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I have a web page for the Podunk company. But every time Podunk appears on the page (no matter where it is) it needs to be shown as Podunk!

Note that this is ANYWHERE on the page so it could be in header tags, list tags, in multiple nested DIVs, etc.

What is the best way to go about this? I'm thinking that jQuery is the better solution (as opposed to CSS) but I don't know how to go about it? Can someone please provide a code snippet for this kind of replacement on an entire page element.

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Actually, if you have control over the code, wrapping it in spans styled with italic text-decoration in CSS would be a lot better IMO. – adeneo Dec 17 '12 at 18:41
Look for a word highlighting plugin, there are many out there that will do this for you. It isn't a very simple task to take on on your own if you must do it with javascript. – Kevin B Dec 17 '12 at 18:41
What @adeneo said. Use a global find-and-replace in your HTML editor, wrap them in <span class="podunk">...</span> and add an !important CSS style. If you try to do this automatically in jQuery it will eventually screw something up. – Blazemonger Dec 17 '12 at 18:43
Are you willing to use a third party library like jQuery? – major-mann Dec 17 '12 at 18:44
!important is a blunt tool. Better to use a more-specific CSS selector. – Diodeus Dec 17 '12 at 18:46
up vote 1 down vote accepted

My original answer was incorrect (as pointed out in the comment :) ) I have edited this answer to include the correct solution.

var rgx = /Podunk/g;
$("body *")
    .filter(function() {
        if (this.nodeType !== 3){
            return false;
        return true;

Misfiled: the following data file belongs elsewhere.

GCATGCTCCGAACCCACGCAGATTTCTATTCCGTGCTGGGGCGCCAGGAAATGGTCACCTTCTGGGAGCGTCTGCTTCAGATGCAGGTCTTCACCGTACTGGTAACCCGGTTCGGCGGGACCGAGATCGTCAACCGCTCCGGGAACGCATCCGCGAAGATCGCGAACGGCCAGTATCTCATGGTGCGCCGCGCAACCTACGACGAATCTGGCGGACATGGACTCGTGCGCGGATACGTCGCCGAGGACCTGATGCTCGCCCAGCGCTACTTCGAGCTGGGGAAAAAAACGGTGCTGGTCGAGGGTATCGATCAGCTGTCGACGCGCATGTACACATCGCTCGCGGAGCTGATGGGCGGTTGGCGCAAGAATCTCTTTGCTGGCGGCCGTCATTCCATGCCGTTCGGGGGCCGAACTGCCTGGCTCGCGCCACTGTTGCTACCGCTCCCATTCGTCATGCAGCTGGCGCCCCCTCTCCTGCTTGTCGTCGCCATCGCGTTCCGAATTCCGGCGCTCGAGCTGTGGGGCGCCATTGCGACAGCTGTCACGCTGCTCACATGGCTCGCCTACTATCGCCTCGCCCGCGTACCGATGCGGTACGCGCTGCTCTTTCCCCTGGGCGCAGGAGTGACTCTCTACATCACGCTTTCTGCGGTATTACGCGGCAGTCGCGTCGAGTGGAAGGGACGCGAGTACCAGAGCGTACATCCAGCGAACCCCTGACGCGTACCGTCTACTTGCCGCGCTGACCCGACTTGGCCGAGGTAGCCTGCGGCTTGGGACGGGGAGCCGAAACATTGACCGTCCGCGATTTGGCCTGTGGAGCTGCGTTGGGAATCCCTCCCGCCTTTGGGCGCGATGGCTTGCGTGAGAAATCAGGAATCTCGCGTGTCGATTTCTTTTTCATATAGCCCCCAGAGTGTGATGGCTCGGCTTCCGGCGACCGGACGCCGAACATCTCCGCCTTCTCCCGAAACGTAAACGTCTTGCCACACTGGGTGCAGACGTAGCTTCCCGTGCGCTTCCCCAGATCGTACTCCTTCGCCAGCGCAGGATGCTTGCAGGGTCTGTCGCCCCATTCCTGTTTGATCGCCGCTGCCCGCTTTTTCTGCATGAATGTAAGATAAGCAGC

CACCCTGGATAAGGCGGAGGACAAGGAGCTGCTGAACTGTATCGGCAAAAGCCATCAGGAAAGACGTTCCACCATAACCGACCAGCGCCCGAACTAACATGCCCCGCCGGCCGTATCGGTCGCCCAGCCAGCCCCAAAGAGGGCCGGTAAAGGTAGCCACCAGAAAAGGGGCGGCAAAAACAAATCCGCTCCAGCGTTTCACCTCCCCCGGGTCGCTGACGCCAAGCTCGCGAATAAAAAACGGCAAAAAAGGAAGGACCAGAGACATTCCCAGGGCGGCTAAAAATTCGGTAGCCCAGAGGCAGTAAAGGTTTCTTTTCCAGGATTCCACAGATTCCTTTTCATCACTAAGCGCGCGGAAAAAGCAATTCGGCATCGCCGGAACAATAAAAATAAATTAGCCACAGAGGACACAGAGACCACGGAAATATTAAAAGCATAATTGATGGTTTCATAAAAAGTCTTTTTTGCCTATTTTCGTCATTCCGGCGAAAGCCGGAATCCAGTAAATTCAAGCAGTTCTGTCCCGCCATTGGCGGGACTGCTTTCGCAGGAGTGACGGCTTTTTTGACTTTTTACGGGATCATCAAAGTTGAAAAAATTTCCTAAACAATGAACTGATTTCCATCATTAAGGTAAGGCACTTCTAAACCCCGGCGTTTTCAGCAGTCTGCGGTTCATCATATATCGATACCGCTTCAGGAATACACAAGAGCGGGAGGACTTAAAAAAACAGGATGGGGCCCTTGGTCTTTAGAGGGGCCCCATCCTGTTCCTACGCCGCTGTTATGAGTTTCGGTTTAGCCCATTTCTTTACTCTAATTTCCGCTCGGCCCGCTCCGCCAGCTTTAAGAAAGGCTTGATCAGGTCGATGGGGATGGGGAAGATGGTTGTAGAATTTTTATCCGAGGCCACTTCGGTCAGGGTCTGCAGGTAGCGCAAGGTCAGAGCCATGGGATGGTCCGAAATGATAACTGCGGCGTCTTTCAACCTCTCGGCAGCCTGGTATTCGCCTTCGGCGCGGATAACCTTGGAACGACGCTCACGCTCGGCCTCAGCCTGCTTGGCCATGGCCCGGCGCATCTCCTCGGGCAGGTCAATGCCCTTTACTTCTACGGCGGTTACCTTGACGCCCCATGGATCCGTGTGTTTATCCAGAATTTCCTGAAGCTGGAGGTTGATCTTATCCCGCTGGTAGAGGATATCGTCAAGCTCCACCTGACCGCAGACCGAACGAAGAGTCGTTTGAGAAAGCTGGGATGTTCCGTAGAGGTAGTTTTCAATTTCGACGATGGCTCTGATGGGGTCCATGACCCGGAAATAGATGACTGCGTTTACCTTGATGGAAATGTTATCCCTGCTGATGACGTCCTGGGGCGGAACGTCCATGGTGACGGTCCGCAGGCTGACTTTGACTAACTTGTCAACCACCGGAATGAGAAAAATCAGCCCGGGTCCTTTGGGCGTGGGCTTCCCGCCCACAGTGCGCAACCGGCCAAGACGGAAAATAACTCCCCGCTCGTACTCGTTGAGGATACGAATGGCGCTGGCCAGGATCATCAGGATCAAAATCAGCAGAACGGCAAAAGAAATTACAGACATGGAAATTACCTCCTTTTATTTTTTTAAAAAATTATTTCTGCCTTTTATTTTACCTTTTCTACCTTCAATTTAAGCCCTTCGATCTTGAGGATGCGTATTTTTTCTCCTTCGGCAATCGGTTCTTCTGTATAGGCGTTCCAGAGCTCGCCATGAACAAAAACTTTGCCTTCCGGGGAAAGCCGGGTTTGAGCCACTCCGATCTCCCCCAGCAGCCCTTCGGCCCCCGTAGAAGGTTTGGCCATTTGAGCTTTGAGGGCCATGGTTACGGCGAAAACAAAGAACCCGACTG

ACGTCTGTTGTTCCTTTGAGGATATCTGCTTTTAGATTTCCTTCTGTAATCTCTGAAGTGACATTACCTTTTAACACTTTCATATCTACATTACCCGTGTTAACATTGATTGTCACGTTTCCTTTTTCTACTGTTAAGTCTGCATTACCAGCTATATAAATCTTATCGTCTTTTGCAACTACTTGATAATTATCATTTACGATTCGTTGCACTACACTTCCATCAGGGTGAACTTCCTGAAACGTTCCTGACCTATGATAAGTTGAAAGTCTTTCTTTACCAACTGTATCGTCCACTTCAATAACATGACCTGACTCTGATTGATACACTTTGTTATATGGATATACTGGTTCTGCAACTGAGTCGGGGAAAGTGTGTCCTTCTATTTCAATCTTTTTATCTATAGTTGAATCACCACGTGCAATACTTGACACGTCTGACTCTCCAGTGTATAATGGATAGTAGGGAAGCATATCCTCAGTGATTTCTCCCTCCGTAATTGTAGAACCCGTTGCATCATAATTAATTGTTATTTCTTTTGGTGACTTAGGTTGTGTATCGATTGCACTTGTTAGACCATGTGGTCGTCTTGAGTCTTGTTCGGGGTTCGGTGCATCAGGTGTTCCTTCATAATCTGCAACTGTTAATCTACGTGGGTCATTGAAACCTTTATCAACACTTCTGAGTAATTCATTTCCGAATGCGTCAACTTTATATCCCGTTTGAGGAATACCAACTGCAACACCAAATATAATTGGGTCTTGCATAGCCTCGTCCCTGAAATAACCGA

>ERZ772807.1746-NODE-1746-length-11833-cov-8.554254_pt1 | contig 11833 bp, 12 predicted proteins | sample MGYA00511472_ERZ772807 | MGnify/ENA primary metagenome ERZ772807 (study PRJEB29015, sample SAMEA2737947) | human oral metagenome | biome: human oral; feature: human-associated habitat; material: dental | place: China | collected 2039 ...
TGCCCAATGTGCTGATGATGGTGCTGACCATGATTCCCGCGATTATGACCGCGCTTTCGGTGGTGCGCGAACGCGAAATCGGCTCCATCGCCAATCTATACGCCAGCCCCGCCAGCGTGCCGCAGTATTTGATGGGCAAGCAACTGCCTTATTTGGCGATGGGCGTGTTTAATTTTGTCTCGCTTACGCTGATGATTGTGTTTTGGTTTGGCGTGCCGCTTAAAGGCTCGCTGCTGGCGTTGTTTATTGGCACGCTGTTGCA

var $this = $(this);
        var txt = $this.text();
        if (rgx.test(txt)){
            $this.replaceWith("<span>" + txt.replace(rgx,"<span class='podunk'>Podunk</span>") + "</span>");

This has the downside that any element that has only Podunk in it gets and additional span element. ie, if you have


you end up with

<a><span><span class="podunk">Podunk</span></span>. 

I think with a little consideration this could be overcome.

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This is great, however, it replaces within attributes too which can have odd side effects. Hover over the link in this fiddle. jsfiddle.net/j7tHT It will also destroy any event handlers or data that is stored on the elements that are being replaced in this way. – Kevin B Dec 17 '12 at 18:52
@Kevin This is true but the word is so unique (their trademark) that it might not make a difference in the long run – Jim Beam Dec 17 '12 at 18:58

If it needs to appear in italics, the absolute surest way is to use <i>Podunk</i> and to make the best effort to ensure that the font family used has an italic typeface.

It is a misguided aim anyway, so you should not worry about colleagues saying that the i markup is not “semantic”. But you might consider using <i class=company>Podunk</i>, just to make it easier to drop such use of italic without dropping sensible uses of italic, should the client come to their senses.

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